Cities Direct

Budapest City Breaks

A charming and elegant city sitting astride the River Danube, Budapest offers a mouthwatering mix of history and culture. It is known as the “City of Spas”  and is also very much a city of the 21st Century, having changed significantly in many ways since the Communist era.

Don't Miss

Ensure that you explore both halves of the city with their very different characteristics, which were only joined together as one in 1873.  Buda has a rather detached, imperial air and is built on a series of hills.  Amongst its many delightful buildings are a number of gems such as the Royal Palace, Mattias Church and the Fisherman’s Bastion - the series of ramparts facing the river - named after the traditional defenders of this stretch of the walls. From here the views over the River Danube and the Pest side of the city are superb.  In contrast Pest is flat, busy and buzzing, containing the majority of the city’s shops, restaurants and bars.  Sites of particular interest here are Heroes Square, St. Stephen’s Basilica and the glorious Parliament building by the Danube.  Linking the two parts of the city are various bridges including the Chain Bridge which looks particularly spectacular when illuminated at night.  Close to the Chain Bridge on the Buda side of the river is the Gellert Spa and Baths, one of many spas to be found throughout the city.

Culture

Budapest has a number of interesting museums and the Budapest History Museum on Castle Hill in Buda and the Hungarian National museum help to give visitors some background information on the Magyars and the relatively new country which is present day Hungary.  Another popular tourist attraction is the House of Terror Museum on Andrássy út in Pest. This innocuous building was the HQ of the Secret Police and today’s museum remembers a time when political prisoners were locked away in basement cells.  Two churches well worth visiting are the elegant Matthias Church on Castle Hill in Buda and the vast St. Stephen’s Basilica in Pest which houses Hungary’s most sacred treasure, St. Stephen’s mummified right hand.  Climb the cupola to enjoy panoramic views of the city from the top.

Eat and Drink

Traditional Hungarian cuisine reflects the rich and varied flavours of the many nations who have influenced the country’s history.  Soups are very popular.  Gulyás (goulash) is a meat soup usually made with beef or pork, carrots, and potatoes in a rich broth. Another popular soup is Sargaborso Leves, a split pea soup - a particularly good choice in winter. Soups are usually served as starters but tend to be substantial enough to be a complete meal.  Try Hungarian lemonade – usually beautifully presented and extremely refreshing, often containing a mix of fresh orange, lime, mint, strawberries and lemons, sparkling water or even rose water.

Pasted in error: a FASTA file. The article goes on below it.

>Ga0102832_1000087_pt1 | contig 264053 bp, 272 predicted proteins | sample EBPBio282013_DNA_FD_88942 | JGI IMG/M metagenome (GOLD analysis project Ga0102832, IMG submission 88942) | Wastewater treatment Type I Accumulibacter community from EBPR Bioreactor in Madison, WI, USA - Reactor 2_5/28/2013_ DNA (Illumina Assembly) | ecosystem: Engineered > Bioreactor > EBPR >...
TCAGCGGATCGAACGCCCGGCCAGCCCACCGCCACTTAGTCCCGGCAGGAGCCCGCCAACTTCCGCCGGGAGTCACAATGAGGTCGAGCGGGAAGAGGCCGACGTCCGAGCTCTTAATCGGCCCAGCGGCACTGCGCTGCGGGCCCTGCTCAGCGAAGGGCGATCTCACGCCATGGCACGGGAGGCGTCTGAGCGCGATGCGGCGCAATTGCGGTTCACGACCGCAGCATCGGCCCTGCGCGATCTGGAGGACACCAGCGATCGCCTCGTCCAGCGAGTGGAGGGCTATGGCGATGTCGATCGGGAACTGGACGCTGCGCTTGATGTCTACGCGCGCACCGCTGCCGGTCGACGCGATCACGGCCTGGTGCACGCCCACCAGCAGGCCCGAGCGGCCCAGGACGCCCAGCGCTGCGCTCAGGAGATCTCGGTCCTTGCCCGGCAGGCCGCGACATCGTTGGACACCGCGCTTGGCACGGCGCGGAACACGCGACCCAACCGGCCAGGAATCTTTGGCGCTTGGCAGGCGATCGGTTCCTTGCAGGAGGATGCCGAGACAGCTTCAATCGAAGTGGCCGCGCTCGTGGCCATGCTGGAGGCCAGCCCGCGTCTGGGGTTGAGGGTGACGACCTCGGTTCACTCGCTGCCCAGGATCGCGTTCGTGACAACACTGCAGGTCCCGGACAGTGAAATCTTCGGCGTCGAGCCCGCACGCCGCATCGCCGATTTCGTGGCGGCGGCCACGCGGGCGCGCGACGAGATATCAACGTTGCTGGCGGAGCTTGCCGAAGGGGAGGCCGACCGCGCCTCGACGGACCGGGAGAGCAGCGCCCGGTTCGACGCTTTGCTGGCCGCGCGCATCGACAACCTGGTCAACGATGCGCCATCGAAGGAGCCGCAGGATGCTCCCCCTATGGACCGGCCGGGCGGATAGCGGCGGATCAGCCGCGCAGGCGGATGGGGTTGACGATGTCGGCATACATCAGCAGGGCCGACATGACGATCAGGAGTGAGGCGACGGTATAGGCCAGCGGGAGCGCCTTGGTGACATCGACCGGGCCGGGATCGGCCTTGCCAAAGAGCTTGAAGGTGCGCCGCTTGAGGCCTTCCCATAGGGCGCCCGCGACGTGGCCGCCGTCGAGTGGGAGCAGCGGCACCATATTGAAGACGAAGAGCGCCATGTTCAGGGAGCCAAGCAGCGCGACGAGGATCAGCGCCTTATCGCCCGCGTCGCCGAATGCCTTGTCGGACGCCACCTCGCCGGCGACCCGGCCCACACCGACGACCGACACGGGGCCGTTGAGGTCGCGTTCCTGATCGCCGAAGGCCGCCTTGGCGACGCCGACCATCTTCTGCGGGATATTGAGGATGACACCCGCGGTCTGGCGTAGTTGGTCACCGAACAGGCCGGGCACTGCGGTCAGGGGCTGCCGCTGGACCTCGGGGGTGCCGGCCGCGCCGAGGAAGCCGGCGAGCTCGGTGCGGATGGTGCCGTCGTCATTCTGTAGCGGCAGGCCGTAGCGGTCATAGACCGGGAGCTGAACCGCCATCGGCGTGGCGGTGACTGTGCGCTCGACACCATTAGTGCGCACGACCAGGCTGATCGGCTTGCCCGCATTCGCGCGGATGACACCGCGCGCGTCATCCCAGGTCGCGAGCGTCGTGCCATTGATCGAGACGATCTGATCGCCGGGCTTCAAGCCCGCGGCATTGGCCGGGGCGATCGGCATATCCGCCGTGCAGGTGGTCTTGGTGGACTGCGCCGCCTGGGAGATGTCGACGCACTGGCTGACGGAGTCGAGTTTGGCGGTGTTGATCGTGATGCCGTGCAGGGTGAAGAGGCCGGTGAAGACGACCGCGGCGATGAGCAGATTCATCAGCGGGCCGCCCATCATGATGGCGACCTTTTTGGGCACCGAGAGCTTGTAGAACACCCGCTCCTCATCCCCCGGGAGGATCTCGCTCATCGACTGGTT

Shop

Andrássy Avenue has some of the most expensive and glamorous shops in the city and Váci Street, one of the main pedestrian thoroughfares in Pest, features a large number of fashionable shops as well as tourist shops, cafés and bars.  At one end of Váci Street is the Great Market Hall with its shops selling a colourful array of fresh fruit and vegetables, sausages, cheeses and peppers and paprika of all types.  The Market Hall attracts many tourists but a large number of locals do their daily shopping here too.

Discover

Hidden among the nearly six miles of natural caves and tunnels beneath Buda Castle Hill is the Hospital in the Rock Museum, which preserves the history of a secret underground hospital that was later turned into a nuclear fallout shelter. Today visitors to the museum can wander through the cramped operating theatres and machinery filled nuclear bunkers, all of which have been restored to their wartime conditions.

Nearby

A short distance to the north of Budapest on the banks of the Danube lies the picturesque town of Szentendre with its well-preserved 18th century Baroque townscape. Winding streets lead off the Main Square which is packed with museums, restaurants, cafés and souvenir shops

Expect

Warm or very warm summers and cold winters (November – March), with relatively little sun.  Snow is quite frequent most years.

When

Any time of year. Budapest always represents good value for money.

In Our Opinion

If Budapest were to grace the front cover of a fashion magazine, it would undoubtedly be Vogue. Beautiful, stylish and with a history often too complex to comprehend, Budapest is a city not to be missed.

Customers Say

We thoroughly enjoyed our holiday and would not hesitate in using Cities Direct again in the future...Prague, Vienna & Budapest

Ideal For

Short breaks
Architectural treasures
Thermal spas
Christmas Markets
Combining with a stay in Vienna, Prague or Bratislava

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